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We suggest the use of structural color to develop reliable time-temperature indicators (TTI). Our proposal is based on a novel micro-layered structure that changes its optical properties when the temperature changes. With such technology, we can develop on-demand threshold temperature, flexible, and reliable TTIs.

Structural Color: Nature's Own Palette

Have you ever wondered how some animals and objects can display vibrant and iridescent colors without using any pigments or dyes? The answer lies in a phenomenon known as structural color.

What is Structural Color?

Structural color is a remarkable optical effect that occurs when an object's color is not determined by the chemicals it contains but rather by its physical structure. It relies on the interaction of light with microscopic patterns or structures on the surface of an object. Unlike pigments, which absorb certain wavelengths of light and reflect others, structural color arises when light is scattered and interferes with itself as it interacts with these structures.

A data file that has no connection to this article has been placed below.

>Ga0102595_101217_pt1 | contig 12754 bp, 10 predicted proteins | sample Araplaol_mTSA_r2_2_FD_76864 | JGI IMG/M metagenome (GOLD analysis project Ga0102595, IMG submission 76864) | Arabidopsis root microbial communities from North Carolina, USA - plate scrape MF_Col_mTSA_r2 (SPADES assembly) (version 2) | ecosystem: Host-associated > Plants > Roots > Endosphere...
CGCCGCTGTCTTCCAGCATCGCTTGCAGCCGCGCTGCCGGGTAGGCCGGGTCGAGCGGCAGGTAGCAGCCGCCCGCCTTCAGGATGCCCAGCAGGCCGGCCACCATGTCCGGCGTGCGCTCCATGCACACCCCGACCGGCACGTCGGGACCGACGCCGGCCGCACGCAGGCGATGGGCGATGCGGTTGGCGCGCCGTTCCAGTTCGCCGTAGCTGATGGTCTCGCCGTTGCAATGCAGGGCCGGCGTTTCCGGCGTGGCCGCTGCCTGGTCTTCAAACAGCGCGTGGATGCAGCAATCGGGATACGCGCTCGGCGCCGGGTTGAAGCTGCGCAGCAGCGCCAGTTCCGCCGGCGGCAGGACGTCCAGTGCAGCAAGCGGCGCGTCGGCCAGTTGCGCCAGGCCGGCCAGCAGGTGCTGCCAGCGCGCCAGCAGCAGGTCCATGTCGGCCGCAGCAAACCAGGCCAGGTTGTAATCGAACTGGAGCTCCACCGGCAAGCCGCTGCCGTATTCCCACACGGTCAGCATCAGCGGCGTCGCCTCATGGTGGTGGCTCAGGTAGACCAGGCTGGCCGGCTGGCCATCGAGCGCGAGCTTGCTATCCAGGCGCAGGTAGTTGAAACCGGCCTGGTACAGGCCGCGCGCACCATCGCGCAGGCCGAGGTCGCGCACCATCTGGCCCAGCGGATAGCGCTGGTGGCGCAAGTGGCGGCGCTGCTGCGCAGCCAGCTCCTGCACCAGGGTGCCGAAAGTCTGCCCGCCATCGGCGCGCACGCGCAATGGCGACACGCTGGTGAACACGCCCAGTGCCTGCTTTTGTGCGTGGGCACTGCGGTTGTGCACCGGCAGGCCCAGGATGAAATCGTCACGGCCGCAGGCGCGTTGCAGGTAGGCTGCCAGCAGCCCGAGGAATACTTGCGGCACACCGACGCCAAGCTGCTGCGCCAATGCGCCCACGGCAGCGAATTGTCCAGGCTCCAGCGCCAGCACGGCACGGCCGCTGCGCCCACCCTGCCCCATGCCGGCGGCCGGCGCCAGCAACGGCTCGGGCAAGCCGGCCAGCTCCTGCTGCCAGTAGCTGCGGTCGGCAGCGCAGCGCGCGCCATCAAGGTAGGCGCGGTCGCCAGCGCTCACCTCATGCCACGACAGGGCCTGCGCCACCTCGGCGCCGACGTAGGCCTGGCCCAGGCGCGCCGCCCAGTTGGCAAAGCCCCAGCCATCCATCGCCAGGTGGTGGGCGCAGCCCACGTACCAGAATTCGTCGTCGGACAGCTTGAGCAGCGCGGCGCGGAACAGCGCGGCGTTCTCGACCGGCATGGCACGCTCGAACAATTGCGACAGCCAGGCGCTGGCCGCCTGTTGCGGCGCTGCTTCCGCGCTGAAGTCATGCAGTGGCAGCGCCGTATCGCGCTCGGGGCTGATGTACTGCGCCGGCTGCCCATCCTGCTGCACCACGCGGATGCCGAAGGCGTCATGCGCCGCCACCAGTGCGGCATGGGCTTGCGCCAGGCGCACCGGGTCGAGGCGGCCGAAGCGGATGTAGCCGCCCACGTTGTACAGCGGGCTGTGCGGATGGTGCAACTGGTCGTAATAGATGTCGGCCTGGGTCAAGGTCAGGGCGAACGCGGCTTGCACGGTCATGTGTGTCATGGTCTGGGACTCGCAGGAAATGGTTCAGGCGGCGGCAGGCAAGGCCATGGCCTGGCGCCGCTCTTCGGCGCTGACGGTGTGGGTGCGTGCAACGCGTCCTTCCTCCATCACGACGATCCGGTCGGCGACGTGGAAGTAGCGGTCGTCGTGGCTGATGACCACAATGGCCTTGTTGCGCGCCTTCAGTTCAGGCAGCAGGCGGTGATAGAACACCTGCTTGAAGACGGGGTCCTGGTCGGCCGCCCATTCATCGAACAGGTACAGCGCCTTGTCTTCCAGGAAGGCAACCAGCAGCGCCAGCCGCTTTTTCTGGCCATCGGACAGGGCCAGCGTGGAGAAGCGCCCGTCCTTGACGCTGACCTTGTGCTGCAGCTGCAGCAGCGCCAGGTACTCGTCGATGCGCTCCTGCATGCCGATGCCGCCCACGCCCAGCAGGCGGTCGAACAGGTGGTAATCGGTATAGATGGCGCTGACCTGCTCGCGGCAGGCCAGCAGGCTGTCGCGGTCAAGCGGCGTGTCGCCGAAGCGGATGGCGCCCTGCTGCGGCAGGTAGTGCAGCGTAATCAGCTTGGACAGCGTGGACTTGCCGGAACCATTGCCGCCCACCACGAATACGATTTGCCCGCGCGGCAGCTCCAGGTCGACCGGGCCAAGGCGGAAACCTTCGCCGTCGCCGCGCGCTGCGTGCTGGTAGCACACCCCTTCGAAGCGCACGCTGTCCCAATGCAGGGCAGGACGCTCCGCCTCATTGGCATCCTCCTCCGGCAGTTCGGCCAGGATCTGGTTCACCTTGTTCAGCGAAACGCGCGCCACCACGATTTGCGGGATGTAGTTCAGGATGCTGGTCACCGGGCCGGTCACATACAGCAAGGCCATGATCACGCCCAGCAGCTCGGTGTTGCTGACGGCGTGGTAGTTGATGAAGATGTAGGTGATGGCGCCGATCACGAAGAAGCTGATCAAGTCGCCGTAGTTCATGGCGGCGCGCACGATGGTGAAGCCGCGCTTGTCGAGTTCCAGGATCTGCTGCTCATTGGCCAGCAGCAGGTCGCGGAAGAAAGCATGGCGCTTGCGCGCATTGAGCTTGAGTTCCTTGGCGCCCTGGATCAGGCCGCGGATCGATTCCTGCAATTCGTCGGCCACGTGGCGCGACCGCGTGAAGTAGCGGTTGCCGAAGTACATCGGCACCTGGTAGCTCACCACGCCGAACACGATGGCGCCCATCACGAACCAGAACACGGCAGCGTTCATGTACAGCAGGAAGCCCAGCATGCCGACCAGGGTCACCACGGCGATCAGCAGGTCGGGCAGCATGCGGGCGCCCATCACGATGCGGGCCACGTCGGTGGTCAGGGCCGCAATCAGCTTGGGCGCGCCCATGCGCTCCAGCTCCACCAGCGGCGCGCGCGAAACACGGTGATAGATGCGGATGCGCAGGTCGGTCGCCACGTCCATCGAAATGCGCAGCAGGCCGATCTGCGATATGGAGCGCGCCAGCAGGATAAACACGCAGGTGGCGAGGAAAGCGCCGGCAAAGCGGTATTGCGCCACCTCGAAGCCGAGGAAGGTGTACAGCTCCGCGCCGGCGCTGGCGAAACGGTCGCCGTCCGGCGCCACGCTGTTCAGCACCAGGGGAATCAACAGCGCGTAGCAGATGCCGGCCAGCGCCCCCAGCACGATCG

How Does Structural Color Work?

The colors produced by structural color are a result of the interference, diffraction, and scattering of light waves. When light strikes the microscopic structures on an object's surface, it is refracted, reflected, and sometimes even canceled out. The specific patterns and dimensions of these structures determine which colors are observed. As a result, structural colors can appear vivid and change as the viewing angle or illumination conditions change, creating a mesmerizing visual effect.